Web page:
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Theatre: Can theater be localvore?

By Robert W. Bethune
ART TIMES January/ February 2013

I recently saw a blog post by Scott Walter in which he protests the “Wal-Mart-ization” of the American theater. In his almost necrotic vision, New York City is the “central warehouse;” programs, particularly colleges and universities, are the suppliers who ship their “products” to the central warehouse, and theater companies and touring operations all over the country are the “customers” who receive their “products” shipped directly to the them from the “central warehouse.”
I can hear some struggling young artists working their heads off in New York City trying to get a little attention paid to their work throwing themselves at an overhead door, screaming “Box me up! Ship me out! Please!” Well, not really. But you get the idea – an idea developed with perhaps a bit more fervor than reality-testing involved.

What Mr. Walters seems to want could be called a localvore theater – one in which a wide scattering of local theater companies, employing locally grown and developed artists, deliver locally-flavored productions to local audiences. His vision has a wonderfully 16th-century feel; one could imagine an artistic director in Brother Cadfael mode, paterfamilias to a healthy brood of artistic souls; perhaps, in the spirit of Ellis Peters, secretly plotting to murder one another in some cranny backstage.

I can certainly understand why. I can imagine nothing more incestuously, stiflingly conducive to felonious intentions than being cooped up for your career with the same group of your fellow artists, production after production. I recall, some years ago, a director, whose career had been spent, at least to that point, entirely in the confines of a small regional company, declaring forthrightly, “I hate theater people!” The said declaration rang out in the midst of a gathering of the object of his feelings at the favorite hangout of, you guessed it, the local “theater people.” His manner was vehement, and yet at the same time confused, as though he knew what he felt but could not for the life of him grasp why he felt it.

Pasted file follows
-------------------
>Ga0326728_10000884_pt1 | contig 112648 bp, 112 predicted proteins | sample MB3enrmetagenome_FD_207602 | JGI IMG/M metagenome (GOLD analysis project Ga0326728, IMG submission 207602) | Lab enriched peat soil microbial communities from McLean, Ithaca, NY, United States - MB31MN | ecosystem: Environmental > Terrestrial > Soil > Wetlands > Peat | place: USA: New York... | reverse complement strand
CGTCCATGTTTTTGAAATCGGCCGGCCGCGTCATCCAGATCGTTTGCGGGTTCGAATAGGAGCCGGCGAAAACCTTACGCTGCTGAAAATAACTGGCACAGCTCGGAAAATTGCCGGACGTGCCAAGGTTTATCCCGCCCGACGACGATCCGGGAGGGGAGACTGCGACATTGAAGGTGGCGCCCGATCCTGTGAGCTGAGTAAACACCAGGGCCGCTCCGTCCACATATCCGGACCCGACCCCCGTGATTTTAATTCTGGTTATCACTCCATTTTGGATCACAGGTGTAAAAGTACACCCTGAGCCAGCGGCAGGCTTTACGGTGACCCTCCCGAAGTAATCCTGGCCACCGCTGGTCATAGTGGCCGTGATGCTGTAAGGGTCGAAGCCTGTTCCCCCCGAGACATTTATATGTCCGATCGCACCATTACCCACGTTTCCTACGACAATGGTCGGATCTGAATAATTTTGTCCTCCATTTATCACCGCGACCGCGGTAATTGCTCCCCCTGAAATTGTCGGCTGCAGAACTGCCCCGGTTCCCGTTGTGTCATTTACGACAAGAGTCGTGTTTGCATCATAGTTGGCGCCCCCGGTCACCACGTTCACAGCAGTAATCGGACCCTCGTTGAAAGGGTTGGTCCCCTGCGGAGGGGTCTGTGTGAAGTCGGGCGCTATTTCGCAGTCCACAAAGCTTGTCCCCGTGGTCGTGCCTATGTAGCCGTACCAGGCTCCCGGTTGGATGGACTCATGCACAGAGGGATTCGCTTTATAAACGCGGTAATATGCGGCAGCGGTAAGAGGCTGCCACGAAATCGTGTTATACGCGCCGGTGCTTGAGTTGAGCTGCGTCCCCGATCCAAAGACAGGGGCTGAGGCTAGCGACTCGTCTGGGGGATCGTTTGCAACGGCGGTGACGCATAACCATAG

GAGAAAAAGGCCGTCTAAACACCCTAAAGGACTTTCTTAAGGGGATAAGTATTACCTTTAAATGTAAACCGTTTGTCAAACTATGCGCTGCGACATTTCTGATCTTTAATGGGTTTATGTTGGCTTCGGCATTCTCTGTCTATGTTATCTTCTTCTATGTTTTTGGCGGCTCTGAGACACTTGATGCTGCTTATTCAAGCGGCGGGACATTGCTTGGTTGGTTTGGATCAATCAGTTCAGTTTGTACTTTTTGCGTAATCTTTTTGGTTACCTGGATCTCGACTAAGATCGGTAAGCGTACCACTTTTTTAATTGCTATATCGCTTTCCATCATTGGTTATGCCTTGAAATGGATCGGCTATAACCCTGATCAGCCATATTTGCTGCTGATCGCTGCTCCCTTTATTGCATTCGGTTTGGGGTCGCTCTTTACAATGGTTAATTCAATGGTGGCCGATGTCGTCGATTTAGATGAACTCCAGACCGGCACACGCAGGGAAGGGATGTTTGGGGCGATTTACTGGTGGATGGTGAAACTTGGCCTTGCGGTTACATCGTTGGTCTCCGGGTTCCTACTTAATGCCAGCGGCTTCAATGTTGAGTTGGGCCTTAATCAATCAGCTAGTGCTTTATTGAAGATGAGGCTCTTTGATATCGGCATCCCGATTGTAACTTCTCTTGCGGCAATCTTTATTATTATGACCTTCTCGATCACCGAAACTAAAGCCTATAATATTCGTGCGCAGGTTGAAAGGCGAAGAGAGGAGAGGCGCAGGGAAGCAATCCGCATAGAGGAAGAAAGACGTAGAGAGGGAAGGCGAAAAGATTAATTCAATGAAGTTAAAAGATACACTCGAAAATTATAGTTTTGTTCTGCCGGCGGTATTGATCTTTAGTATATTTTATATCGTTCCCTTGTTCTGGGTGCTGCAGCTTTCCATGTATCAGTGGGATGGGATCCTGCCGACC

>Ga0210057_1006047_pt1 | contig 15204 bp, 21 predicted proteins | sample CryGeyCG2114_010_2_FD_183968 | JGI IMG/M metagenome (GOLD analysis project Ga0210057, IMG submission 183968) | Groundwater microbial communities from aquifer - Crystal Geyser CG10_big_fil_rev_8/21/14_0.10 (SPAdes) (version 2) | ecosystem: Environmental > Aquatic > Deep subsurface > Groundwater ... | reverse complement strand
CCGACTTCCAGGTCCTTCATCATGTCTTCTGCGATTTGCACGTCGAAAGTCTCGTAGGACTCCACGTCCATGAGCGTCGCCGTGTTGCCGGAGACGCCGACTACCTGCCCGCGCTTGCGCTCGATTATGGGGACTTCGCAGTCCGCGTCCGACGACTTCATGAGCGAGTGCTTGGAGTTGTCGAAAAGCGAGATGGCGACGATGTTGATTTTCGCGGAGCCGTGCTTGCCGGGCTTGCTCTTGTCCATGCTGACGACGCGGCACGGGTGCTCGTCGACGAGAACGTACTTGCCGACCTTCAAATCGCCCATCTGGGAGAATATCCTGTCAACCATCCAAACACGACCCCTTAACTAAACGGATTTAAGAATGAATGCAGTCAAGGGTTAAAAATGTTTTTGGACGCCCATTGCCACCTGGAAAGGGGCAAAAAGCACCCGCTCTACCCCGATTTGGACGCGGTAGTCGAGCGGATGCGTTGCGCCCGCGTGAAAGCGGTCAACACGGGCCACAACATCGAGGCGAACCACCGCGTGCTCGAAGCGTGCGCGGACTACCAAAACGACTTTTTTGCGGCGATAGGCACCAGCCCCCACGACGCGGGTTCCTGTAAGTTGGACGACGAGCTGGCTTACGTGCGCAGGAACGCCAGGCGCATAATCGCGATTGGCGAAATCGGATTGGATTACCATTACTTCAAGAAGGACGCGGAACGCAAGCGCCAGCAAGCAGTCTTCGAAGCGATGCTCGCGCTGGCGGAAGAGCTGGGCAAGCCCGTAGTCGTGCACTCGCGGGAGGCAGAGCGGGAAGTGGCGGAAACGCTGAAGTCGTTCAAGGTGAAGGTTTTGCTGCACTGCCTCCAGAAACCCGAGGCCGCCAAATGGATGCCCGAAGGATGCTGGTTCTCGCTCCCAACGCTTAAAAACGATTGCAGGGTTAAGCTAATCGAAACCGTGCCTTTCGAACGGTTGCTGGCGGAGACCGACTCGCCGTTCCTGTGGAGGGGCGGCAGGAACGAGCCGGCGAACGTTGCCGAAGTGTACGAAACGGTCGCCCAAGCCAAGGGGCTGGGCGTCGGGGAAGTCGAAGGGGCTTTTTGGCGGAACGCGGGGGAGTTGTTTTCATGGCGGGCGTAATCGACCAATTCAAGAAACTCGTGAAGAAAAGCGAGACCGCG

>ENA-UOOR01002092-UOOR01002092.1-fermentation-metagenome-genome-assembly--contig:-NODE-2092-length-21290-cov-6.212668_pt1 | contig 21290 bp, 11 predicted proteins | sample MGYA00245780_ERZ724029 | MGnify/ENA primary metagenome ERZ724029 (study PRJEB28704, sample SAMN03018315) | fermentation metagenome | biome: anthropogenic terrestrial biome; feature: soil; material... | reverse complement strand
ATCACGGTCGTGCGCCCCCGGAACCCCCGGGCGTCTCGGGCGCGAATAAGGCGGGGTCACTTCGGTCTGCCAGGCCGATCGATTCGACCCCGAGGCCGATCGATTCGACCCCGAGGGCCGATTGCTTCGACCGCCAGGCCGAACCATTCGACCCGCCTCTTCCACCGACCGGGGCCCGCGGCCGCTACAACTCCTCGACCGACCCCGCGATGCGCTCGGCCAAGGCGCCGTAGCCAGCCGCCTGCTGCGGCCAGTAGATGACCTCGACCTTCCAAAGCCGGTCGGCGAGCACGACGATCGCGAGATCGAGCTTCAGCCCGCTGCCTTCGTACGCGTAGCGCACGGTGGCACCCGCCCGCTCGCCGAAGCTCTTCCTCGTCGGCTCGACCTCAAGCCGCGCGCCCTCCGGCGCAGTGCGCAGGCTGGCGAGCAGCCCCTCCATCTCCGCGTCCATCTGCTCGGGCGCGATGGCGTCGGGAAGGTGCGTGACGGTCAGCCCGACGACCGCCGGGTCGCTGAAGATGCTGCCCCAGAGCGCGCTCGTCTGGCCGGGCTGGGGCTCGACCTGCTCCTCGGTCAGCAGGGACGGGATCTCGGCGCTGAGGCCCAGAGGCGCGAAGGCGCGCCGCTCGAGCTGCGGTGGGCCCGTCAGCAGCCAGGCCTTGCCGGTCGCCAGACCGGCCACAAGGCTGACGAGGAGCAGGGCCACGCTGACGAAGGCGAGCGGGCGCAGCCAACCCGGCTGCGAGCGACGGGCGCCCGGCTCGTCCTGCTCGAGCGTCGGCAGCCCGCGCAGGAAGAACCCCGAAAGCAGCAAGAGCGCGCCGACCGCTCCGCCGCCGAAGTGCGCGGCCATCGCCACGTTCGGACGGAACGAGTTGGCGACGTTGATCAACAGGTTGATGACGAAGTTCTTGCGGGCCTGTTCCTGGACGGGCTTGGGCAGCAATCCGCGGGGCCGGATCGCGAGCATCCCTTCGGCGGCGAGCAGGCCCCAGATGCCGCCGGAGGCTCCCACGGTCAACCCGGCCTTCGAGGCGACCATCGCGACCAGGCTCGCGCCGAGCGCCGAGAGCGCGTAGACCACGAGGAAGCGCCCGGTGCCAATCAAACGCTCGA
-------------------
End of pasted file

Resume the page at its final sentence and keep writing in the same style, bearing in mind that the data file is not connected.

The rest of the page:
Many of the greatest periods in theater history could very readily be described as “localvore.” Shakespeare’s London was a metropolis of only about 200,000 people. Moliere’s Paris was about twice that size. Lope de Vega’s Madrid was about half that size. The population of Sophocles’ Athens was about midway between those two. Great theater does not require a mammoth audience. But does that mean that any area with a population of about 100,000 – the size of the average county in the United States – could produce great localvore theater?

I doubt it. As we survey cultural history, we don’t see lots of high-quality work coming out of the quiet of the backwoods. What we see, when we look at places and times that produce lots of lasting stuff, is ferment. The pot is boiling and bubbling, people and ideas are meeting and clashing, boundaries are being crossed, new techniques, new attitudes, new objectives, new desires are foaming and roiling. That kind of cultural ferment is really just not the stuff of epidemics. It tends to be more like a volcano, an intense, and intensely local, phenomenon that erupts somewhere, has its way with the place for a while and then dies away until it happens to erupt again somewhere else.

Very well then. The problem is obvious enough – what do we do until Popocatepetl pops? How can we get some good stuff in the meantime?

We trap ourselves here. We want good work to be the norm. It can’t be the norm. Normal isn’t good enough. Good is more than just not bad. Good is exceptional. So it can’t be the norm. We have to produce quite a lot of work in order to get a small amount of good work. The bottom line is, except in places where Popocatepetl is popping, the size of the fermenting mass is just not big enough. It has to be reinforced from outside, from places where Popocatepetl is popping, or at least burbling a bit.

In the end, localvore art – whether theater or any other art – will always have the same problem as localvore food: sometimes you go to the farmer’s market and all they have is winter lettuce. The good stuff is just not growing just then. When that happens, until the growing season returns, if you want the good stuff, you either import it, or do without. Doing without can produce a healthier body. It will not produce a healthier theater scene.

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